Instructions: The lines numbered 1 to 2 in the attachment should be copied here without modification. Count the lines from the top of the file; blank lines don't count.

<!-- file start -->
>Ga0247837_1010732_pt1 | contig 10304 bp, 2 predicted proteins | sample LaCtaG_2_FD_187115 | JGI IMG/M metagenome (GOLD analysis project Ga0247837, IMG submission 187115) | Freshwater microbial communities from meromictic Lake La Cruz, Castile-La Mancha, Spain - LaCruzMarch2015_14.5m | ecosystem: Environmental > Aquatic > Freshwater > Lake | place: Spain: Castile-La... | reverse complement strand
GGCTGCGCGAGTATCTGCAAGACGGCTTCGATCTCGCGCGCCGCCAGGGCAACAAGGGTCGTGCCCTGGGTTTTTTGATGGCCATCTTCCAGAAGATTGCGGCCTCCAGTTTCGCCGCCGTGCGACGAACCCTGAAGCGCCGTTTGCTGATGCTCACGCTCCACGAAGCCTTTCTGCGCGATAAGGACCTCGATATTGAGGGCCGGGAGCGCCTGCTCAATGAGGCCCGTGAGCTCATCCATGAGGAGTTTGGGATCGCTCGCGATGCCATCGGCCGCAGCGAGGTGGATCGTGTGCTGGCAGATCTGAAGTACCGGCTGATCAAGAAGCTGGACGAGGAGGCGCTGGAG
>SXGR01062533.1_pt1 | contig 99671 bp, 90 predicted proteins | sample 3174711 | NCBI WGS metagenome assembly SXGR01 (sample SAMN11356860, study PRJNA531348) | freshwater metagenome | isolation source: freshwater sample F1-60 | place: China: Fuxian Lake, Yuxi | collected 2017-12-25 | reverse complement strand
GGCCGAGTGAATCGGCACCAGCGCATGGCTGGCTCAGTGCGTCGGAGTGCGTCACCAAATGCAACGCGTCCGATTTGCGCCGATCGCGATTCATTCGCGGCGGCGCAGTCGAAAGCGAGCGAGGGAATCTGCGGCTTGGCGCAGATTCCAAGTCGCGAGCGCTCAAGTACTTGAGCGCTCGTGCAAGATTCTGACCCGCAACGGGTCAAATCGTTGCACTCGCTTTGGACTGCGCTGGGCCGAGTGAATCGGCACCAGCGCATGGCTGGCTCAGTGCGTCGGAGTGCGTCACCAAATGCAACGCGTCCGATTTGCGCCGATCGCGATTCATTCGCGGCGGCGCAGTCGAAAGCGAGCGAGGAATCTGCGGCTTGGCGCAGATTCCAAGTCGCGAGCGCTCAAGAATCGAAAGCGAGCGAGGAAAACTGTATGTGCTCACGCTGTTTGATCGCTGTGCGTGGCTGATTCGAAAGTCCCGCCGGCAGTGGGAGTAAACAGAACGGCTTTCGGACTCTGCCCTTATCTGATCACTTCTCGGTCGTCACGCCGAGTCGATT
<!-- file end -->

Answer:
>Ga0247837_1010732_pt1 | contig 10304 bp, 2 predicted proteins | sample LaCtaG_2_FD_187115 | JGI IMG/M metagenome (GOLD analysis project Ga0247837, IMG submission 187115) | Freshwater microbial communities from meromictic Lake La Cruz, Castile-La Mancha, Spain - LaCruzMarch2015_14.5m | ecosystem: Environmental > Aquatic > Freshwater > Lake | place: Spain: Castile-La... | reverse complement strand
GGCTGCGCGAGTATCTGCAAGACGGCTTCGATCTCGCGCGCCGCCAGGGCAACAAGGGTCGTGCCCTGGGTTTTTTGATGGCCATCTTCCAGAAGATTGCGGCCTCCAGTTTCGCCGCCGTGCGACGAACCCTGAAGCGCCGTTTGCTGATGCTCACGCTCCACGAAGCCTTTCTGCGCGATAAGGACCTCGATATTGAGGGCCGGGAGCGCCTGCTCAATGAGGCCCGTGAGCTCATCCATGAGGAGTTTGGGATCGCTCGCGATGCCATCGGCCGCAGCGAGGTGGATCGTGTGCTGGCAGATCTGAAGTACCGGCTGATCAAGAAGCTGGACGAGGAGGCGCTGGAG